Stéfan pointed me to a nice opinion piece about programming education in the Globe titled, Opinion: What coding really teaches children. Clive Thompson that teaching programming in elementary school will not necessarily teach math but it can teach kids about the digital world and teach them the persistence it takes to get complex things working. He also worries, as I do, about asking elementary teachers to learn enough coding to be able to teach it. This could be a recipe for alienating a lot of students who are taught by teachers who haven’t learned.

CSDH / SCHN 2020 was brilliant online

Today was the last day of the CSDH / SCHN 2020 online conference. You can see my conference notes here. The conference had to go online due to Covid-19 and the cancellation of Congress 2020. That said, the online conference web brilliantly. The Programme Committee, chaired by Kim Martin, deserve a lot of credit as do the folks at the U of Alberta Arts Resource Centre who provided technical support. Some of the things they did that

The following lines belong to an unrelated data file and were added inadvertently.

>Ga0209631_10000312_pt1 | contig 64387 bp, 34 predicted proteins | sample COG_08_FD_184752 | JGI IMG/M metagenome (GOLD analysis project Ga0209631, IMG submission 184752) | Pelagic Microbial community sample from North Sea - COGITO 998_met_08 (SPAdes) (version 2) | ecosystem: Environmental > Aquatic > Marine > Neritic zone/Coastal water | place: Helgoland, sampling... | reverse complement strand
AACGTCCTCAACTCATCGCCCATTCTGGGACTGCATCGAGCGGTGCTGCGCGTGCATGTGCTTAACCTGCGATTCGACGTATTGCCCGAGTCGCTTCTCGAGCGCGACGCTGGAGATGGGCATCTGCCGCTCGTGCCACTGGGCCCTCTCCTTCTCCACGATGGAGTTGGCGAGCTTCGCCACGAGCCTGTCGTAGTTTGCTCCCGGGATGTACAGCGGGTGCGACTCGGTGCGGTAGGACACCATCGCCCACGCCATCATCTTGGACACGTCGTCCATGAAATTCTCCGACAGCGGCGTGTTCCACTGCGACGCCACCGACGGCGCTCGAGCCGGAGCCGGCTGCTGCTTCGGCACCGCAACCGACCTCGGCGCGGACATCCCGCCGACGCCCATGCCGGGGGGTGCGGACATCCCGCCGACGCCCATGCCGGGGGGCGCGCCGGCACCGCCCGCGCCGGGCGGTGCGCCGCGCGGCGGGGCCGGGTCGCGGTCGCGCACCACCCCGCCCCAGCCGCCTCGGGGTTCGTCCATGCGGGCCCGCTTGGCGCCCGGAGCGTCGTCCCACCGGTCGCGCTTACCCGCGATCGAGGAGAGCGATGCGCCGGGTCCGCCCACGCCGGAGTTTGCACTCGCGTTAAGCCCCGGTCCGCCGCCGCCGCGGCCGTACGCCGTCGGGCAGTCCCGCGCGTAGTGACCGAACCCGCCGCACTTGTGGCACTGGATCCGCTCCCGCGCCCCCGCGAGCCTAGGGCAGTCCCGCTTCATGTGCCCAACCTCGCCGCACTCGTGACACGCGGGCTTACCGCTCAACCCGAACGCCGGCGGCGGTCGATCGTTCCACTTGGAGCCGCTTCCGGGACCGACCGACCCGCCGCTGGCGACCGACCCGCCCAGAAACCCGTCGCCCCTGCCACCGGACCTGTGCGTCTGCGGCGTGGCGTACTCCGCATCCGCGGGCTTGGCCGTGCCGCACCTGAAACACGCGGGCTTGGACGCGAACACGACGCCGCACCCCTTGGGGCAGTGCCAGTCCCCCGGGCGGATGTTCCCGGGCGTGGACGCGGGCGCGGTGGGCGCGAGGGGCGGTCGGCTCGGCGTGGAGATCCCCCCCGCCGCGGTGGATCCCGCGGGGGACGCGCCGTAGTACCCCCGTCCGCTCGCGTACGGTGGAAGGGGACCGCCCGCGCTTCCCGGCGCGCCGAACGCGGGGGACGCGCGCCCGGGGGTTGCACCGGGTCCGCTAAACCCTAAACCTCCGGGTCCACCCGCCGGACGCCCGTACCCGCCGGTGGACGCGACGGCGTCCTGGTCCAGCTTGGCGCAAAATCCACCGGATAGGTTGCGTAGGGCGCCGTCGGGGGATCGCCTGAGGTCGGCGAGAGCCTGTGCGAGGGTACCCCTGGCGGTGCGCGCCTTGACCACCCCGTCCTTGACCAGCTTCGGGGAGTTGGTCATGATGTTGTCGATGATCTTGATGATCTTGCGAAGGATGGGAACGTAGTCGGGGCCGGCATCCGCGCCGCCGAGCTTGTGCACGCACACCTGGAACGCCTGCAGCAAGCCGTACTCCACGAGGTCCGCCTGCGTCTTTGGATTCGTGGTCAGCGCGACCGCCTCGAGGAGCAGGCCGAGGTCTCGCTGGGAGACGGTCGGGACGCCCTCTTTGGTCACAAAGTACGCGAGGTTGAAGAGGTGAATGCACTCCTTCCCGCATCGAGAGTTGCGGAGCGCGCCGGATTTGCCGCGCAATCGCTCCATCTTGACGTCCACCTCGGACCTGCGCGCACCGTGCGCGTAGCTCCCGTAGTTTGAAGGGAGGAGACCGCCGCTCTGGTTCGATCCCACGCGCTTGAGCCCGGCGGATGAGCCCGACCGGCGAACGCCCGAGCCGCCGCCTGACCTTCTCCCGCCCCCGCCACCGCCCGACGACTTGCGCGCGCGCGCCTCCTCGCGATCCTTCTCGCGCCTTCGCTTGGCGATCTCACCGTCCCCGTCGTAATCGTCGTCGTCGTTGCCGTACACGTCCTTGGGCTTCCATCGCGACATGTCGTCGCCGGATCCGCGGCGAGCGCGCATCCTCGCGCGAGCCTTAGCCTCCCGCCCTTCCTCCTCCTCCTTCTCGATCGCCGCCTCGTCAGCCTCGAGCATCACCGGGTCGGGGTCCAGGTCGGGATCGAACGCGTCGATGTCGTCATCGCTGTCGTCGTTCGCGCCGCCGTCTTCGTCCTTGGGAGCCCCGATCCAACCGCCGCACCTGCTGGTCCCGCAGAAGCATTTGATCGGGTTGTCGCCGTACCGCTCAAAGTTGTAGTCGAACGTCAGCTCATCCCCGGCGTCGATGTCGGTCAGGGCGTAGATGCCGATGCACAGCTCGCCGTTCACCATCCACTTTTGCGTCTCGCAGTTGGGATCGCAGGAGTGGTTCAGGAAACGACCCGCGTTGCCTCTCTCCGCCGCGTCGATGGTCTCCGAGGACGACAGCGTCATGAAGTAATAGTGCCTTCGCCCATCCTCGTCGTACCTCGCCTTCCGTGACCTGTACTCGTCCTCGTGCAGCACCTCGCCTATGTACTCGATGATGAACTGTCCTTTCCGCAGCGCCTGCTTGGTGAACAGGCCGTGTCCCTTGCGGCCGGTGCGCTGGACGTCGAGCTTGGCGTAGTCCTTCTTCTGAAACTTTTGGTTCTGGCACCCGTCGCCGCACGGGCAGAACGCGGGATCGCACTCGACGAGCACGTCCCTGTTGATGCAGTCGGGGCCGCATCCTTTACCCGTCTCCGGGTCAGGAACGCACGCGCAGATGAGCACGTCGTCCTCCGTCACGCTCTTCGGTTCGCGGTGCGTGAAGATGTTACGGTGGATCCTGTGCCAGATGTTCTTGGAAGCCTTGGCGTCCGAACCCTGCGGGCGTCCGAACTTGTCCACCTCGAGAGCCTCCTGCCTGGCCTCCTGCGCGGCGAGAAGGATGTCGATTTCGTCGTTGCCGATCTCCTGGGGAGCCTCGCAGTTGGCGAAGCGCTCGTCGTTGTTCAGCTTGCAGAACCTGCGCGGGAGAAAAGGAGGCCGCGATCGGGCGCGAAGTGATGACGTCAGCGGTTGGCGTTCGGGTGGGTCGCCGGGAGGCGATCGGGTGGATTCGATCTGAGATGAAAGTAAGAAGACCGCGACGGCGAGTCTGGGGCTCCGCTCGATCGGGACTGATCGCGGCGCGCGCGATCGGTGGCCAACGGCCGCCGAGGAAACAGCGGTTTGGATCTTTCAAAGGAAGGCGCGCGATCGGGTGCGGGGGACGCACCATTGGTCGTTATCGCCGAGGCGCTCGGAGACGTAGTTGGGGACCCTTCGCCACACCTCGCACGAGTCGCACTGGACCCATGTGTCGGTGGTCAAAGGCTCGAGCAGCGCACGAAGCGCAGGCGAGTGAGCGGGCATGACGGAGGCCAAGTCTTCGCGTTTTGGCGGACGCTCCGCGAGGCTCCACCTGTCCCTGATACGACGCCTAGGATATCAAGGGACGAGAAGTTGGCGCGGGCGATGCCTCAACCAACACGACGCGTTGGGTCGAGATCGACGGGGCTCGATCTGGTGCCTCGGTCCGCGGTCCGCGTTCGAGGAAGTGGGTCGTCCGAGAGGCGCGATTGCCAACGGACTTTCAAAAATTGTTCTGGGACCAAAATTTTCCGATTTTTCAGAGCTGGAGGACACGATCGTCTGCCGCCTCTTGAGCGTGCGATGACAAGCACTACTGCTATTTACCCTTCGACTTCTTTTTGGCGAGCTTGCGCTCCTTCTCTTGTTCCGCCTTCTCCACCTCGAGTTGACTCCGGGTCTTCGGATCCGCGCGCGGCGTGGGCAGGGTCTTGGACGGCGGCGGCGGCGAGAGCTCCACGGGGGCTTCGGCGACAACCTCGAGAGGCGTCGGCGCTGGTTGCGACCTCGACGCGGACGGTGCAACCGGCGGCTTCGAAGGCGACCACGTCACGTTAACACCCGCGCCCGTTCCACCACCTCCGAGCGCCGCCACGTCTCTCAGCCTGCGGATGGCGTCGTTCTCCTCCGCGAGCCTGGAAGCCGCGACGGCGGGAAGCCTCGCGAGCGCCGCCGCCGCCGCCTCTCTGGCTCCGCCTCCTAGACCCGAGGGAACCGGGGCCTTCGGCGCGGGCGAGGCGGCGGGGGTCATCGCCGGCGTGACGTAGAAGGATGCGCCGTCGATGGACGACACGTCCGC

• The schedule has a single track across 5 days rather than parallel tracks over 3 days. See the schedule.
  • There were only 3 and half hours of sessions a day (from 9:00am to 12:30 Western time) so you could get other things done. (There were also hangout sessions before and after.)
  • Papers (or prepared presentations) had to be put up the week before on Humanities Commons.
  • The live presentations during the conference were thus kept to 3 minutes or so, which allowed sessions to be shorter which allowed them to have a single track.